The Determinants and Outcomes of Second Trimester Abortion at the University Teaching Hospital
Background: Mid trimester abortion constitutes 10-15% of all induced abortions worldwide and accounts for the majority of complications. In Africa, studies demonstrating the proportion of second trimester abortions are few. However to appropriately intervene with a view to reducing the morbidity and mortality due to mid trimester abortions, the determinants in our setting must be established as well as the outcomes of uterine evacuation in this trimester. The aim of this study was to explore the determinants and outcomes of second trimester abortions at UTH.
Design: Cross sectional non interventional descriptive study.
Setting: University Teaching Hospital, a tertiary referral hospital in Lusaka, Zambia
Population: Pregnant women requiring second trimester abortion care.
Methods: A total of 145 second trimester cases were seen, involving women aged 13-46 years of age either
requesting termination of pregnancy or presenting with spontaneous or induced abortion. The enrolled study
participants all underwent a standard clinical assessment during which their respective clinical findings were
recorded on data sheets. Data analysis was done using SPSS version 17.
Results: The point prevalence of second trimester abortion was 15.3%. The mean frequency of abortion per patient was 1. The index abortion was for a first pregnancy in 84% of the women. Out of 145 women who were admitted 119 (82.1%) were linked to spontaneous abortions, 16(11%) with medically/surgically induced abortion and 10(6.9%) with self-induced abortions. More women, 128(88%) were not using some form of contraception to avoid pregnancy. Few, 17(12%) actually used some form of contraception prior to index pregnancy. Five (3.4%) out of 26 who had induced abortion had desired pregnancy. Of the delay factors, the most frequent was conflict with partner. Amongst those who had spontaneous abortion, illness was reported as most frequent determinant (49.7%). It was observed that there was no statistically significant association between seeking care and with any delay factors. With regard to standard of care or health system factors, overall 89% were provided with ppropriate uterine evacuation method while the rest were not. Fifty percent did not receive analgesia. The mean time between expulsion of fetus and uterine evacuation was 4.31 hours. Complications noted included uterine perforation, hemorrhage, cervical or vaginal lacerations, shock and even death.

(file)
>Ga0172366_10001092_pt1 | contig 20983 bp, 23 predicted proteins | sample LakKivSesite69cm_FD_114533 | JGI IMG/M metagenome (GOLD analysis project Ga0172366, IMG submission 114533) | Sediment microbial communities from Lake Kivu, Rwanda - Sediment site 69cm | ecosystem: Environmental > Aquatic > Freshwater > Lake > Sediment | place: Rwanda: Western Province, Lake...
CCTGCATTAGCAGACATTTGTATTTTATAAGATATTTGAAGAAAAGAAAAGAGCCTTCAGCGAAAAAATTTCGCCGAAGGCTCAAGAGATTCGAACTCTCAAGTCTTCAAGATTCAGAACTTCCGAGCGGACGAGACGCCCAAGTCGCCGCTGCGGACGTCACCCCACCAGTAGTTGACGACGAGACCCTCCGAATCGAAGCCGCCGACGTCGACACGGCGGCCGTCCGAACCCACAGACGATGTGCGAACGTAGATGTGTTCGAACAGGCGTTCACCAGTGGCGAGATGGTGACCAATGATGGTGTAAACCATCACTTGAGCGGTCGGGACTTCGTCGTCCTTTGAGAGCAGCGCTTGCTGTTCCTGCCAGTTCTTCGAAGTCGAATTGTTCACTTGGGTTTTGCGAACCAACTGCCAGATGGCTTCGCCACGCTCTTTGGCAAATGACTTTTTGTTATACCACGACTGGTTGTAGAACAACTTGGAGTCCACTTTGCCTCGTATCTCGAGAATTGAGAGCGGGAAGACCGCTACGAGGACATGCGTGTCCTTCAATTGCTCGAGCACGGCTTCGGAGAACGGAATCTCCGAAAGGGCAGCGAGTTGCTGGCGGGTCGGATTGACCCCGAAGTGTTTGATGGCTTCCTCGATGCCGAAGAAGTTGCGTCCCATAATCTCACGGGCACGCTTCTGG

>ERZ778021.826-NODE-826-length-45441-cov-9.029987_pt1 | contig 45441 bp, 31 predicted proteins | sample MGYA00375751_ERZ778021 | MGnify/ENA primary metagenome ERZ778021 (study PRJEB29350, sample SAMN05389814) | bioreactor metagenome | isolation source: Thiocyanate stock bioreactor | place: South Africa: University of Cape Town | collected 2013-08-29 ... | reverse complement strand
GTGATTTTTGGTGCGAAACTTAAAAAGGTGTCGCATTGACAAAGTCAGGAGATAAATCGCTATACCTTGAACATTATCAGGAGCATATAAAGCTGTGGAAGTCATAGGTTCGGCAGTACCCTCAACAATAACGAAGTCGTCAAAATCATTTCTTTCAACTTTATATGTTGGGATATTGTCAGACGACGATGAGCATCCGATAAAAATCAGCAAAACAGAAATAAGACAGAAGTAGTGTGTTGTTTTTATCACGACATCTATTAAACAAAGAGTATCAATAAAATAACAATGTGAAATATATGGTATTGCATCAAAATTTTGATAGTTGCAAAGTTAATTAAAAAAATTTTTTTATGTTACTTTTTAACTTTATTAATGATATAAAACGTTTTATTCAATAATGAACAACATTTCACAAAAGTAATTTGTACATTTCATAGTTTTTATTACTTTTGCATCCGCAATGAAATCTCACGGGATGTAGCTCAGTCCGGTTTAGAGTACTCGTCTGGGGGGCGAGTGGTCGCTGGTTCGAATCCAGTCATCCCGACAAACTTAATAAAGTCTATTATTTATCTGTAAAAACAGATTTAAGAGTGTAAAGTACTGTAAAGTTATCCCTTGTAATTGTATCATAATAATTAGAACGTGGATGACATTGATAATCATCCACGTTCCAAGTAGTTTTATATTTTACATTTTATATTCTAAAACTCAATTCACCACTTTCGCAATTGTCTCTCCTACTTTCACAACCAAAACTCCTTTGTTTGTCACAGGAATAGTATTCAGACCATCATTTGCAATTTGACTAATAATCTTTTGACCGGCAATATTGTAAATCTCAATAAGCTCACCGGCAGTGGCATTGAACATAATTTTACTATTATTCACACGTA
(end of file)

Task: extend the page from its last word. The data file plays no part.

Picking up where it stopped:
Conclusion: The determinants of the second trimester abortion cases at the University Teaching Hospital are social, economic, health system factors, trauma, illness and unknown factors. The outcomes of second trimester abortion in terms of complications are varied. These are due to patient factors and methods used for uterine evacuation. The outcomes included uncomplicated complete abortion, retained products of conception, haemorrhage, uterine perforation, pain, shock, infection, lacerations, delayed vaginal bleeding and death. The methods of uterine evacuation varied from patient to patient but the overall outcome of the patient was not significantly affected by this.
Key Words: Second trimester,Abortion, determinants and outcomes.